What does good staff training look like?


At the PlayHouse, we brought on two new managers this week. These managers are responsible for supervising front line, daily operations – things like opening and closing registers, making sure the museum is ready for visitors when we open, and toys and exhibits are cleaned and sanitized at the end of the day, and throughout the day dealing with any visitor concerns or other problems. Their training, developed by our Operations Manager, included five days of conversations and instruction about membership, cleaning policies, staff, and more, as well as time spent getting to know the museum, shadowing employees, and starting to manage while mentored by experienced managers. This was the first time we had hired managers, rather than promoting from within, and I was (and remain) very impressed by the thought the Operations Manager put into training, and the intensity of the training she created.

But as I sat down to write this week’s blog post, it occurred to me that what this training did NOT include was time to engage as visitors, and to absorb our larger goals for visitors in any deep or meaningful way. Which intersects with a question I am constantly grappling with, which is how to effectively achieve museum goals for visitors, especially when they might challenge visitor (and often staff) expectations.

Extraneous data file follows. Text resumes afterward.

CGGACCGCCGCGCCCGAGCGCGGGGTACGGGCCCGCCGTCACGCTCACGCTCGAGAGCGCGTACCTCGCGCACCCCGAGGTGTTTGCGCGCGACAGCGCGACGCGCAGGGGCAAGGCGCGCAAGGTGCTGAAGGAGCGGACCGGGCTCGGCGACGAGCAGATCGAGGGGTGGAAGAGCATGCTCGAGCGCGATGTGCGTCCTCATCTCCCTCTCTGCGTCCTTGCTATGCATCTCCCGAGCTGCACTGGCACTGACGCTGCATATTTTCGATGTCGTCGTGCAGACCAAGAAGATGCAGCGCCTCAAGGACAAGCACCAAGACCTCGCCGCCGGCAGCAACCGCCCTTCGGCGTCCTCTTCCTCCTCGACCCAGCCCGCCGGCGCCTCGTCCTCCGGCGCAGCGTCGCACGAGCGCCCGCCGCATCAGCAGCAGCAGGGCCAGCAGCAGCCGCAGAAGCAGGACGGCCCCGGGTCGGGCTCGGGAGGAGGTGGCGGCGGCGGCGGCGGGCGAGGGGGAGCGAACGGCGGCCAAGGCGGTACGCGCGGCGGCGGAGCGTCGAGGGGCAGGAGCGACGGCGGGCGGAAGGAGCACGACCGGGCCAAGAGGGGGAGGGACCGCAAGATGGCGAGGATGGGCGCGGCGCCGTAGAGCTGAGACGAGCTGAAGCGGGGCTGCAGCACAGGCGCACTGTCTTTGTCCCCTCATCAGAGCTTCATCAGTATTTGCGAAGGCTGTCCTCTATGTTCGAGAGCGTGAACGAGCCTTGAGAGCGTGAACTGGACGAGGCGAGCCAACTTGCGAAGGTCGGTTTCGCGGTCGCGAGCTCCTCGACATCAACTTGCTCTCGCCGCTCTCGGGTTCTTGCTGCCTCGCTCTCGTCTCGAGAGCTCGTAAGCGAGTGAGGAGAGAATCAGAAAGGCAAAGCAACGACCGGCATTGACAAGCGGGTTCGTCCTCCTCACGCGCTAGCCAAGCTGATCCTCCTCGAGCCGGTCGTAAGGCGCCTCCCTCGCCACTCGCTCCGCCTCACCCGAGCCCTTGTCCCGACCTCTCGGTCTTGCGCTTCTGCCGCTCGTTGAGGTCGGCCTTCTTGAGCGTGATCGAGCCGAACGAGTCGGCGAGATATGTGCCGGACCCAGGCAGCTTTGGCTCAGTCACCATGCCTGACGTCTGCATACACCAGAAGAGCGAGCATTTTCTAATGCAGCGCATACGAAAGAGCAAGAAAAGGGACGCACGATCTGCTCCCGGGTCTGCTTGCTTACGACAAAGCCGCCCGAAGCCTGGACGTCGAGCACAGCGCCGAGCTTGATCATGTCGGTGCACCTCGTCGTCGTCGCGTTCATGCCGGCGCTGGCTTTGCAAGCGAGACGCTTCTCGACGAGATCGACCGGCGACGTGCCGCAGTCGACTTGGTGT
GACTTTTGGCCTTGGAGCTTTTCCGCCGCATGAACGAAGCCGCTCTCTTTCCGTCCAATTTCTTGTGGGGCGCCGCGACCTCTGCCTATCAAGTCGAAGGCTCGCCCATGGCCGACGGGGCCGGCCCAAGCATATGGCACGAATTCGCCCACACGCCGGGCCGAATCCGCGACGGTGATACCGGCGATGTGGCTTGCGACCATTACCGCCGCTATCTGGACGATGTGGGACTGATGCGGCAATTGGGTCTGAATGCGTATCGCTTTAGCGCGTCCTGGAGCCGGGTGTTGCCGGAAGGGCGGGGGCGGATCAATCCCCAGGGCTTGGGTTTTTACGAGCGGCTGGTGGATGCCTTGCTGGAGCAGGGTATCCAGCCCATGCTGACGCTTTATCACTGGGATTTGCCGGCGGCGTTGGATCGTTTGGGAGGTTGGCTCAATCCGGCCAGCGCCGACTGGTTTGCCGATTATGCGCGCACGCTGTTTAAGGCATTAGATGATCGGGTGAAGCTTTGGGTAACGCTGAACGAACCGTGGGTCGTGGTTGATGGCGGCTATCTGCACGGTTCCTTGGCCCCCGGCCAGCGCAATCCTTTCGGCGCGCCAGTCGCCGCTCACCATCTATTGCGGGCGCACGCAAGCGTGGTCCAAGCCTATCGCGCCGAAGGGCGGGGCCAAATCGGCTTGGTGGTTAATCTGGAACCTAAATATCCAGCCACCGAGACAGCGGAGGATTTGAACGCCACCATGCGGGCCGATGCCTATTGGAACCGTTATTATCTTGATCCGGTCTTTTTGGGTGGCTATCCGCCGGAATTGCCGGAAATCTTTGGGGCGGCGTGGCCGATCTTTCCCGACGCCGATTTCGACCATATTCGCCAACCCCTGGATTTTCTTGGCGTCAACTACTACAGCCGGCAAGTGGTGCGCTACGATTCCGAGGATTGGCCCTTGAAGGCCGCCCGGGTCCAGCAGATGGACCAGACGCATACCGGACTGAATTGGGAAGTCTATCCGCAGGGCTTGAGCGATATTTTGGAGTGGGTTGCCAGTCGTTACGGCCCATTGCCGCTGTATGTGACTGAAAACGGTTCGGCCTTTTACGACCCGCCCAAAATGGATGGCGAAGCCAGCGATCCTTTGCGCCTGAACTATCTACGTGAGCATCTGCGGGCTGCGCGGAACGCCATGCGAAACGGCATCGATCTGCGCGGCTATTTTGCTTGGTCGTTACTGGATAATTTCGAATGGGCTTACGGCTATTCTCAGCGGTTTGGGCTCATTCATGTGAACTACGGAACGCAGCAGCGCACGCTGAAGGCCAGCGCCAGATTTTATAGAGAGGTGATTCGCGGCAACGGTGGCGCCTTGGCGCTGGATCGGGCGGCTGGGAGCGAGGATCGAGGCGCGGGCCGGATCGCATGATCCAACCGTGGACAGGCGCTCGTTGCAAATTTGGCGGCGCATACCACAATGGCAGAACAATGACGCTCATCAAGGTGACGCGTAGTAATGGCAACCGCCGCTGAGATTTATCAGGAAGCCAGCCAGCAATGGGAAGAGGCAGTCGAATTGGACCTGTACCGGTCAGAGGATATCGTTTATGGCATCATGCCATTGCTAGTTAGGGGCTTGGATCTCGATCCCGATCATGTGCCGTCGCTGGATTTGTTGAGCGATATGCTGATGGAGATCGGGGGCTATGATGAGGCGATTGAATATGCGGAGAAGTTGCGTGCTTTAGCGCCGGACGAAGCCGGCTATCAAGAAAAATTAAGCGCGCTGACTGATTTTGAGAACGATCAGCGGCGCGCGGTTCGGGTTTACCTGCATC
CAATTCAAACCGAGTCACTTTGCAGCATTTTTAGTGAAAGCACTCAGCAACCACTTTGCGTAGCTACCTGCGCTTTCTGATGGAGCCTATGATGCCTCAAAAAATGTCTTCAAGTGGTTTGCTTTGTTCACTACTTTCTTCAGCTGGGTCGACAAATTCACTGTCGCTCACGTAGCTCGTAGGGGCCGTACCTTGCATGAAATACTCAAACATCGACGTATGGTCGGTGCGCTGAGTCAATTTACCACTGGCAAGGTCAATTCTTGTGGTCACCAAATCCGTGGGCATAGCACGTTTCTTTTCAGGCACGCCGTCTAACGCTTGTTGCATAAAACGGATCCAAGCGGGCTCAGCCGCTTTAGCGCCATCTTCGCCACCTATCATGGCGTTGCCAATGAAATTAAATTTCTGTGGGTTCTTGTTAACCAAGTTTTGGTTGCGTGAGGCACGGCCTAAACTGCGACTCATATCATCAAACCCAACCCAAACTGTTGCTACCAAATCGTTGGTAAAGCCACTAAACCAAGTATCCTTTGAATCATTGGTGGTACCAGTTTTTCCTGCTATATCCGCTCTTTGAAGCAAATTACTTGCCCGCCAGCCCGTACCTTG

As I thought about this post, I made a drawing of our hoped-for visitor outcomes, to try to think about what we are asking of staff:

march 6 staff map

But it didn’t take long to come back to the answer I already knew: In order for staff to help visitors achieve these outcomes, staff must embody these outcomes. It is impossible for a staff member who is not curious to teach a child to be curious.

This is a problem currently prevalent in K-12 education, which is beset by top-down curriculum design and training. If the goal of K-12 education is for children to know basic math skills, perhaps it makes sense for teachers to implement a standardized curriculum based on “best practices” for teaching these skills. But if the goal is to foster innovation, curiosity, and problem solving – the much-touted “21st century skills” – then teachers must be trained and encouraged to be innovative, curious, and solve problems.  We are compromising the teaching of important aptitudes by training and testing based on discipline-specific skills.

This is true in museums as well. If we want visitors to be curious, and to begin to explore independently, then staff needs to both embrace and be skilled in this approach to the world. (I use the goal of curiosity because I think on some level this is – or should be – a goal across all museum disciplines.)

I want to think this through in staffing in two ways – in a children’s museum context and an art museum context.